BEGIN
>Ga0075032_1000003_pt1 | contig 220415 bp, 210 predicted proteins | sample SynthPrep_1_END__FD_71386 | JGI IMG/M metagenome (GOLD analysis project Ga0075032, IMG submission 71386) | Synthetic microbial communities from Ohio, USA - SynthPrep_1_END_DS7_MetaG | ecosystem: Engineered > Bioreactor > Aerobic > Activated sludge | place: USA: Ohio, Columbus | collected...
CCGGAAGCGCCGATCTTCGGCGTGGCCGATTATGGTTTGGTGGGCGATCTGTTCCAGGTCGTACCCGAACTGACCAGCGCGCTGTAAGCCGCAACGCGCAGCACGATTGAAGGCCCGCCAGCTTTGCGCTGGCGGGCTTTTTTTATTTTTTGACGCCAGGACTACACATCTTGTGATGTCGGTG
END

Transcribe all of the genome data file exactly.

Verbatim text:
>Ga0075032_1000003_pt1 | contig 220415 bp, 210 predicted proteins | sample SynthPrep_1_END__FD_71386 | JGI IMG/M metagenome (GOLD analysis project Ga0075032, IMG submission 71386) | Synthetic microbial communities from Ohio, USA - SynthPrep_1_END_DS7_MetaG | ecosystem: Engineered > Bioreactor > Aerobic > Activated sludge | place: USA: Ohio, Columbus | collected...
CCGGAAGCGCCGATCTTCGGCGTGGCCGATTATGGTTTGGTGGGCGATCTGTTCCAGGTCGTACCCGAACTGACCAGCGCGCTGTAAGCCGCAACGCGCAGCACGATTGAAGGCCCGCCAGCTTTGCGCTGGCGGGCTTTTTTTATTTTTTGACGCCAGGACTACACATCTTGTGATGTCGGTG